January 22, 1879 4,000+ Zulu warriors, cheered by the stunning victory at Isandhlwana, descended upon the farm of Rorke's Drift in Natal, South Africa. There were British troops therein, a whopping 140 men - 36 of which were in the hospital.

This was essentially the British Alamo, only the Alamo won. The troops fought all day and through the night, only to have the Zulus salute the defenders as warriors and depart.

There were more Victoria Crosses (British Congressional Medal of Honor) awarded at this fight than at any other.

The movie Zulu is the Hollywood version of events, and really quite good. Fairly accurate historically and led by an excellent performance from Michael Caine, in what was his first starring role.

In a nod to subsequent nodes, I amend the above to state that there were more individual Victoria Crosses award at this battle than any other. I also accept that while the film rendition of the Zulu saluting the defenders was a strong visual - I thought I read it somewhere. A cursory search of sources at hand has turned up no supporting reference - so it may be false.

January 22-23, 1879, the Zulus attacked the British South African supply post of Rorke's Drift. The force of the B Company of the 2/24th Regiment were under command of a Major Henry Spalding, whose duties included keeping open the lines of communication and supply; on the morning of the 19th of January, he left the fort to check on reports of native raids, with the famous last words, "You will be in charge, although, of course nothing will happen", spoken to Lt. John Rouse Merriot Chard, an engineer who had been called in to supervise construction of a local bridge.

Of course, following good narrative irony, Major Spalding and his entire force were slaughtered, and the Zulu force advanced against the encampment (all right, 'fort' is a bit of a stretch). Almost the entire 140-man defending force was composed of engineers and wounded; all others had gone along with the dearly departed Spalding. Upon hearing the news of the disaster, Chard ordered the construction of a defensive barricade made of the only supply at hand: several hundred sacks of corn meal, each weighing around 200 pounds.Noticing that all his native contingent had also duly fled and about to panic, he doubled the fort by bisecting the ring with a line of sturdy biscuit boxes, forming a sort of inner wall. Towards evening of the 22nd, only a few hours after news of the disaster arrived, the first Zulu attack came, and was stopped only some 50 yards from the barricades. Two more waves followed during the night, often penetrating the outer ring, including one that almost succeeded, against the weak position of the hospital.By early morning, some 15 British had fallen, surrounded by piles of Zulu dead, with most of the camp in flames.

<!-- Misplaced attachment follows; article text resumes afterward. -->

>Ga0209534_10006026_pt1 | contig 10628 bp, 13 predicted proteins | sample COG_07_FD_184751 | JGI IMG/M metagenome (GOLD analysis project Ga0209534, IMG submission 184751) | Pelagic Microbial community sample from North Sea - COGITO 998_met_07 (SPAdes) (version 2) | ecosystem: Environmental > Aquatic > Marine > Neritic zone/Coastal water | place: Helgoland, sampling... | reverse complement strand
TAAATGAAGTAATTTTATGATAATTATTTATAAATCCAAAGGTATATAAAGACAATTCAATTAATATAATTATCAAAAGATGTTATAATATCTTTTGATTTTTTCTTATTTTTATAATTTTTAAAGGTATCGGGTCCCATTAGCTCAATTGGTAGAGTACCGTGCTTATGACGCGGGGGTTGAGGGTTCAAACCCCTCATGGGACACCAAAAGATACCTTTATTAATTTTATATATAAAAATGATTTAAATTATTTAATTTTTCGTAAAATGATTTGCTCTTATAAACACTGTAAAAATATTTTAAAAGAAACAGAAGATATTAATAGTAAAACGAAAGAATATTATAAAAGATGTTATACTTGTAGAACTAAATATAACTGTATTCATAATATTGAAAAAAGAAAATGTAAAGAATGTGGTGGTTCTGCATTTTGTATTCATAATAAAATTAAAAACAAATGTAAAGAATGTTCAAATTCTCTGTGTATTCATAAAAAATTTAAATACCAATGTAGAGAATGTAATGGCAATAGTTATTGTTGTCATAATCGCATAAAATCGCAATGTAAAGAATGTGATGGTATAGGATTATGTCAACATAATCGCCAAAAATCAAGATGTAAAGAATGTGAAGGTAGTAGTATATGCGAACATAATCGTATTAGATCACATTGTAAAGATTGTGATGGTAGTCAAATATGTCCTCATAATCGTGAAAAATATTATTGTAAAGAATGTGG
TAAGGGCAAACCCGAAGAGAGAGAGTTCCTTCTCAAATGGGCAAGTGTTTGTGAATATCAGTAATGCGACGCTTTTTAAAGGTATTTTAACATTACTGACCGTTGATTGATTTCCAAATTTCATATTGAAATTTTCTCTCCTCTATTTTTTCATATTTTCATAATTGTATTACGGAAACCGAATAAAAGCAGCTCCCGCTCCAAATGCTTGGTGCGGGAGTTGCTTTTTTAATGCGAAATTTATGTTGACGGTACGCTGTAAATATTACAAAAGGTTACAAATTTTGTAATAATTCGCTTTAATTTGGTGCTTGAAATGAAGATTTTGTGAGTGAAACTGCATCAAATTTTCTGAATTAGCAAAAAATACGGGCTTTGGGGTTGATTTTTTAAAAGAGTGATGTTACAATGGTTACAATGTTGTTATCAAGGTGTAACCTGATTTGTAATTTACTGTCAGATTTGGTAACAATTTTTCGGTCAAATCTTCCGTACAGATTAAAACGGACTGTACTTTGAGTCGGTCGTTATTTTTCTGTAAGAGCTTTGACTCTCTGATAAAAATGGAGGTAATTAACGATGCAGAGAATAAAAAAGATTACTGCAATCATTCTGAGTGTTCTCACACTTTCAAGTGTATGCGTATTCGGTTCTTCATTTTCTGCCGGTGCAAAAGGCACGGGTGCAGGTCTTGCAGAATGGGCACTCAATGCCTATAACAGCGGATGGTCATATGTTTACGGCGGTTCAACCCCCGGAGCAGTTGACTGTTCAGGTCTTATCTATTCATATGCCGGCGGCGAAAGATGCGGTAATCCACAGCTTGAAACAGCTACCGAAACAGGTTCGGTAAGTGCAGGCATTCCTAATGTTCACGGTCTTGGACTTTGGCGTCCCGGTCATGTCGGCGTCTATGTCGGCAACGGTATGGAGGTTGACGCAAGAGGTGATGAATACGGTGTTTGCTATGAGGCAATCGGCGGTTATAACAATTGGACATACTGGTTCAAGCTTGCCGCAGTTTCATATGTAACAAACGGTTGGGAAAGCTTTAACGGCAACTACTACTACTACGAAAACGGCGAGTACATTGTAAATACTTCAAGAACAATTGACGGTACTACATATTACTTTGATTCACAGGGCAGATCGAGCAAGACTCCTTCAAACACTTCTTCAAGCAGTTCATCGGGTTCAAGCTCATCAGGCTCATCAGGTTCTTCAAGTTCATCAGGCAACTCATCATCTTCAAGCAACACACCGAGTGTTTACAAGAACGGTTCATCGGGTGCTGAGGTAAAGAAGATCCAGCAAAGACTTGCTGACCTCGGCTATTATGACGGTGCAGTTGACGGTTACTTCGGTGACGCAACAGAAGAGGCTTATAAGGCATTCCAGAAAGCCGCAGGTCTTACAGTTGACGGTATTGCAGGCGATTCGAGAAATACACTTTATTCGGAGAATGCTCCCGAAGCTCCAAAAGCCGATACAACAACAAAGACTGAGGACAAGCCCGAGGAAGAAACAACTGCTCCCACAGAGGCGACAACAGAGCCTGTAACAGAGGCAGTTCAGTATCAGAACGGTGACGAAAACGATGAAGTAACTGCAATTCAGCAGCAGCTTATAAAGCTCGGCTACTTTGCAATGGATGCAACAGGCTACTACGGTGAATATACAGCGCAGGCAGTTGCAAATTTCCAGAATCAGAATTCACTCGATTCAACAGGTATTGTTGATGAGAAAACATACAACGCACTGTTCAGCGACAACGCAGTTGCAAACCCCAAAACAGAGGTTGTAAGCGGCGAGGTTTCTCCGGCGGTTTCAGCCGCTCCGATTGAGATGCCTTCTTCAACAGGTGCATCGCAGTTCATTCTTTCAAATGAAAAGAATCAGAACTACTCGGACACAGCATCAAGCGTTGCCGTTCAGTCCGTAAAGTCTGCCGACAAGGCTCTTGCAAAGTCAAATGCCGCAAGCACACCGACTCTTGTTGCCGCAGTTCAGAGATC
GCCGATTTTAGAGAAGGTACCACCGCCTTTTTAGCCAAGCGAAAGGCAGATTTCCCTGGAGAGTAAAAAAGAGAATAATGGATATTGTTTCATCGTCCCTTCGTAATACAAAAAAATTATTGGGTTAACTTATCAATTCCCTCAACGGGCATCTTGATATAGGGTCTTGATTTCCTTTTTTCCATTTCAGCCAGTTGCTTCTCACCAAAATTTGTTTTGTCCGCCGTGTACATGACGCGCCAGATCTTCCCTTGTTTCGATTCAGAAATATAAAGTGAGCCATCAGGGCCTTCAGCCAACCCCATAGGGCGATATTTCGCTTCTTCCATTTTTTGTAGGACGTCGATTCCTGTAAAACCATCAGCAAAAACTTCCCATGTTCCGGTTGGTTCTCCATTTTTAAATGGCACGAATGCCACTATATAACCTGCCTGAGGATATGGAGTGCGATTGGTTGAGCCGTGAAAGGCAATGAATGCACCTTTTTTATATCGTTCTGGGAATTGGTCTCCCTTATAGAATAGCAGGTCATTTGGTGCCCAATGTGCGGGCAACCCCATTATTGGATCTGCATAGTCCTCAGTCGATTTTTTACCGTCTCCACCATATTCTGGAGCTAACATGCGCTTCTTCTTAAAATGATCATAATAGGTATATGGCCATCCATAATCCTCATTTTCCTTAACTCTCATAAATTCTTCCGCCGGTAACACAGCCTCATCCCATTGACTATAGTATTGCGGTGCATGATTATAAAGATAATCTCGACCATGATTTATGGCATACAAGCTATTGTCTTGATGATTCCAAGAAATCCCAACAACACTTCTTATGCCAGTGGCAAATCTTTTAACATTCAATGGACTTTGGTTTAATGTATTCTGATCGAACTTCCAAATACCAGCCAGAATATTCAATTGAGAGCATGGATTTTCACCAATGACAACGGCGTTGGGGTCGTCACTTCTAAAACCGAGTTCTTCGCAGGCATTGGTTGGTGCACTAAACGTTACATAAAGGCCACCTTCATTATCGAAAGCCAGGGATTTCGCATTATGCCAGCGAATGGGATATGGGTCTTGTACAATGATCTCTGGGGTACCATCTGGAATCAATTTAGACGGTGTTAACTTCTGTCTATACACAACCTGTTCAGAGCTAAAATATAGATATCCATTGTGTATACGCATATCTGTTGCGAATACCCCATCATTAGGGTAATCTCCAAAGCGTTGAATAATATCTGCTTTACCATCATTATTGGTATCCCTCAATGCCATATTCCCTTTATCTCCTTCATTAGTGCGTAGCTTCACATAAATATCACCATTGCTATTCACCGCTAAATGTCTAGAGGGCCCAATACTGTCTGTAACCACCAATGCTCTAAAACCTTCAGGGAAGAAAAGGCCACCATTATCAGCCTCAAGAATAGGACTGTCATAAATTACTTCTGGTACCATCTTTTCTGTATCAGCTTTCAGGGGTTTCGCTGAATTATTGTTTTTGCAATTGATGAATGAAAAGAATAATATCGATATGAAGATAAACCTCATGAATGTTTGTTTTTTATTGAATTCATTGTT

Relief came in the nick of time; with only a single box of ammunition remaining for the British, they looked out to see the Zulu force withdrawing, having spied a relief force of cavalry coming up over the hills.

Aside from being a remarkable military victory, it was also remarkable for the defeat of hordes of enemy at the hands of engineers. You can see why this made it to the movies.

Corrections to above entries:

There were more Victoria Crosses, 24, given in a single fight at the second Relief of Lucknow during the Indian Mutiny than any other battle. Rorke's Drift, with 11, is the second.

The movie version of Zulu got the broad facts mostly right, but very few specifics. Notably, there was no debate over who was in command between Chard and Bromhead, nor was Hook a thief.

Major Chard was not slaughtered (this had to be a typo). The Zulu attacking Rorke's Drift were the reserves from Isandlwana, and had not been able to participate in that conflict.

Inventory states that there were 20,000 rounds of ammunition stored at Rorke's Drift. After the battle, 900 unspent rounds were counted.

There is no evidence that the Zulu saluted the defenders, nor any that the defenders sang "Men of Harlech" (although it made a damn fine movie). Both sides essentially fought each other to utter exhaustion. Zulu were seen dragging their shields behind them leaving the fight.

Zulu casualties have been estimated at about 600, many of which were wounded on site and died later.

Corrections to ikomaandy's entry:

-Of the 24 VCs awarded at the second Relief of Lucknow, 18 were awarded by ballot to groups. This was as follows:

  • 5 to the Bengal Artillery
  • 4 to the 53rd Regiment
  • 3 to the 90th Regiment
  • 5 to the 93rd Regiment
  • 1 to the 1st Madras Fusiliers

These were awarded thanks to clause 13 of the 1856 warrant, a misguided idea if ever there was one. Needless to say, all VCs at Rourke's Drift were awarded to individuals for their own action.

-900 rounds is about the size of a box of Martini-Henry ammunition that the British used at the time.

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